A Few of A Gear Curmudgeon’s Favorite Things
As my hair grays and I approach the Big 4-0, I have started to enter into that phase of gear appreciation where I am best known as a Gear Curmudgeon. I am muttering things under my breath as I look at Instagram. I am puzzled by the latest pocket frosting trends–spinners. And I am seeing the value in my old favorites. I am not quite in the Butterscotch Club yet, but, you know what? Werther’s Originals are actually pretty tasty. Oh God…its happening…
But the reality is, this is more about experience than anything else. There are just some things that experience has taught me really work (crowned spines) and somethings that just don’t matter (max output for flashlights). So read on to either find out little things that make a big difference or read this as a checklist to see how close you are to becoming a Gear Curmudgeon.
If you own a Sebenza you probably get this right away. Its a small thing, but it gives your knife a classy appearance and it makes the knife slide in and out of the pocket a bit easier than it would otherwise. It also makes retrieval easier. A crowned spine is simply a spine that has been rounded over. In use, I prefer crowned spine on a folder as it is easier than the alternative on the thumb.
“Lowered” Rear Tang
I want one sharp and pokey part on the knife–the edge. Everything else should nice and smooth. I especially don’t want a pokey part that can snag lint that will jam up the lock. The weird thing about this feature is that once you have a knife that has a “lowered” tang, you will not want to go back. It becomes something you obsess about it.
Here is a sample of why this is an issue–the Cold Steel Tri-Ad lock is one of the strongest on the market, but all of those exposed rear tangs have collected lint like kids collect fidget spinners. In the end, I have never had a Tri-Ad lock fail but I have had them fail to lock up because of lint in the pivot.
Attached Pocket Clip
The friction fit pocket clip on a flashlight is the worst “feature” on modern lights. Invariably it does not work. They slide around, they pop off, and even when they do stay put the scratch up your light. I like ones that screw into place better, but the best option is the “washer” style clip that slides over a portion of the light and then is held in place when another part of the light is screwed on. This gives you the grip of the screw-on clip with the tool-free removal of the friction clip.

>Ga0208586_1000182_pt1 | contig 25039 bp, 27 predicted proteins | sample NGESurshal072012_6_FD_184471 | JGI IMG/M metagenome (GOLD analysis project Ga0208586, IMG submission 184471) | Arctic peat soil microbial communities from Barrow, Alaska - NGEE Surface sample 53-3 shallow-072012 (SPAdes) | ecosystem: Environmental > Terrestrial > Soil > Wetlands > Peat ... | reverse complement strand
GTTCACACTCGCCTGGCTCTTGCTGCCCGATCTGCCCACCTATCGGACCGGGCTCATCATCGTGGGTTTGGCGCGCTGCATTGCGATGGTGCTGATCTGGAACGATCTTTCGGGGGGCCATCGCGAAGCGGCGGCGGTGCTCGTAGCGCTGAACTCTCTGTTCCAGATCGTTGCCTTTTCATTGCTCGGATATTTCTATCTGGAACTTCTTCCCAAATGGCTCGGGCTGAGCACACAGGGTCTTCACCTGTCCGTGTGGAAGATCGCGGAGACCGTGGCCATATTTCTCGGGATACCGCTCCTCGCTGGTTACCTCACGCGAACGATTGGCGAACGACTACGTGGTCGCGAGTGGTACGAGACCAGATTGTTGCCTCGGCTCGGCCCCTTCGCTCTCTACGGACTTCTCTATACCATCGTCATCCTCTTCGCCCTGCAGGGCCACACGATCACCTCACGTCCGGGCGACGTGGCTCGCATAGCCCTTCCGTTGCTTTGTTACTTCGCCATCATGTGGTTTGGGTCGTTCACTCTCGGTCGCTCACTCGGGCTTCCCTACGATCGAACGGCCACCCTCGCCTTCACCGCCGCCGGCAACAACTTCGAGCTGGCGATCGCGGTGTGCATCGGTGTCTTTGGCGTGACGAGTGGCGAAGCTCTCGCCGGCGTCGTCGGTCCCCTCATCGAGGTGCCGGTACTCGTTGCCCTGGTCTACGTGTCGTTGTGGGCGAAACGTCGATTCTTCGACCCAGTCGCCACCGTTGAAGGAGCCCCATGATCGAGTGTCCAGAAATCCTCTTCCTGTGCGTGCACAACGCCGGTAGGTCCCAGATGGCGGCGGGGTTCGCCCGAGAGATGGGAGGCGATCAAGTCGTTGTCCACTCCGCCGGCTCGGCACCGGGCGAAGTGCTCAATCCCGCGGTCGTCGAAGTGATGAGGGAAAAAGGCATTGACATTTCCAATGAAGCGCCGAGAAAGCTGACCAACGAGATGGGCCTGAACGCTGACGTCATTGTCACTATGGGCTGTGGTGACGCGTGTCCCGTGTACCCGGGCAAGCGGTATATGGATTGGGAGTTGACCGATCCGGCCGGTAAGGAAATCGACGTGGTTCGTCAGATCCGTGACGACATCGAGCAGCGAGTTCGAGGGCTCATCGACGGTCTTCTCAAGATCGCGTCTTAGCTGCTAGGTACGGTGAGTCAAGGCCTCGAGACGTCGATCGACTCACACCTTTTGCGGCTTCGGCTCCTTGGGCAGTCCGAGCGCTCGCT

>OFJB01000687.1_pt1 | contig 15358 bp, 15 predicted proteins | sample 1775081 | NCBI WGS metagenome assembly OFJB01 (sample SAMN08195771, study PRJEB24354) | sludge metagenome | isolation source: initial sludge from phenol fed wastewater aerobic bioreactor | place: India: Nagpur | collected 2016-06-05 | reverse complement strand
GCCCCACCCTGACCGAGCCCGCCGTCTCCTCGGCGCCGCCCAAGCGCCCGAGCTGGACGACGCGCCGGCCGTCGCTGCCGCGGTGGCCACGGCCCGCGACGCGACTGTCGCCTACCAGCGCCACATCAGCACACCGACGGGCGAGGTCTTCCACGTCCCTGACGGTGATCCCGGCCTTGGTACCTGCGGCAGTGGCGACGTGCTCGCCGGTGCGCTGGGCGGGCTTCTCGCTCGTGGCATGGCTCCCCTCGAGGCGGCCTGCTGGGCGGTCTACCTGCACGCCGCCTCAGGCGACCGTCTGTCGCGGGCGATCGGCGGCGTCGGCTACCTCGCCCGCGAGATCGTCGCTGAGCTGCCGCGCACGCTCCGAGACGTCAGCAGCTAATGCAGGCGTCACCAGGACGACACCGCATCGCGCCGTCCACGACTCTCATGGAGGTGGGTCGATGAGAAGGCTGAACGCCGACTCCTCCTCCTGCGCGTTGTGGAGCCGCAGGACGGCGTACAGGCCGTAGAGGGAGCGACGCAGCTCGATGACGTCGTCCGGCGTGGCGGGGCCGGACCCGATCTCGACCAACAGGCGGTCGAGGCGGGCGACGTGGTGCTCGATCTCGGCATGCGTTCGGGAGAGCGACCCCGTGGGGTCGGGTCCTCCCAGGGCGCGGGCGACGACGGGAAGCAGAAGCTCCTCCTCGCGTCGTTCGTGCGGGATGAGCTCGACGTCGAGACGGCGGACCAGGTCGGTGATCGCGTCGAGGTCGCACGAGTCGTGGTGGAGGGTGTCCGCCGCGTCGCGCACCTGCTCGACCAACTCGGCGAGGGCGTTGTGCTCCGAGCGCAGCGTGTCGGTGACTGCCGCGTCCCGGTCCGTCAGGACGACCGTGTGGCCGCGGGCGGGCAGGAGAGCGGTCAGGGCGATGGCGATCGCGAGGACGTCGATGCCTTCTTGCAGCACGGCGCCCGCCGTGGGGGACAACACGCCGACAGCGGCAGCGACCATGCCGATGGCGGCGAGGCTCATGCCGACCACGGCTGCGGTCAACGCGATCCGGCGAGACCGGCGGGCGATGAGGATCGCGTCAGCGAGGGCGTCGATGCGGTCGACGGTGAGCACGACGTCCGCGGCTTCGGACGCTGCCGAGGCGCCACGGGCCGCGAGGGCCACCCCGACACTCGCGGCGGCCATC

A well done ricasso, the unsharpened portion of a blade that is right next to the handle, can been a marvelous treat, helping you sharpen an edge right up to the end. It also doesn’t snag or get caught on material like some of the poorer designs do. The problem is that a good ricasso is tough to do on a machine and getting a clean and symmetric plunge line is hard to do freehand. But the best machinists or grinders can get those both to work with a good ricasso.
I am getting older. My fingers are getting fatter and less nimble. Don’t make me fidget with a liner or framelock to unlock it. Give me easy access. Those knives that require me to wedge my finger into the innards of a knife to pop the lock drives me crazy. And it doesn’t have to be a big cut out. Something subtle will work quite well.
On man, I love leaning way, way back on choppers and blasting through material. Sending chips flying is so much fun, but after a lot of use, choppers can cause fatigue. Remember the conceit of this article is that I am getting older and so that fatigue is a big deal. But if I have a hand hook in the form of a good parrot’s beak I am happy as a claim. Its like sitting at the very end of a seesaw–you get a ton of leverage. Some of the best handles in the fixed blade world, like the Becker handles on most of his Ka-Bars and TM Hunt’s M18 handle, have parrot’s beaks and once you have used one your shoulder will beg you not to go back to beak-less handles.
Spring Loaded Pliers
Does this feature make me lazy or harder working? I don’t know the answer to that, but the reality is so much of my pliers work is done with one hand and the spring loaded pliers makes that so much easier. The weird thing is that some of the smaller Leatherman tools like the PS4 have them, but the bigger stuff like the Skeletool and the Wave don’t. Go figure. I am not sure the reason for this feature appearing or not, but if I had my curmudgeonly way, ever multitool would have them.
Thin Blade Stock
I am at the point now where I am not sure if there are any knives, short of a fillet knife, that are too thin. I have really enjoyed many of the finer ground traditionals, blades like the GEC Small Jack and the CSC Boy’s Knife. They are so thinly ground that I can do some real work in the kitchen with them. In fact one of my favorite cutters is the Perceval Le Francais, and it is paper thin. I am just not in the habit of batonning with my folders and so, given my tasks, thinner is almost invariably better. This isn’t to say that I need a tiny blade. Some of the bigger knives, like the Cold Steel Golden Eye, make the most of their tall blades, grinding thick stock into something very thin and very capable.
Experience teaches us a lot and more and more I am convinced that some of these new fangled “features” are less features and more rouses to sell us more gear. Stick to what works and revel in your curmudgeonliness. Your gear will be better for it.
via AllOutdoor.com http://ift.tt/1afkqgS
May 29, 2017 at 03:48PM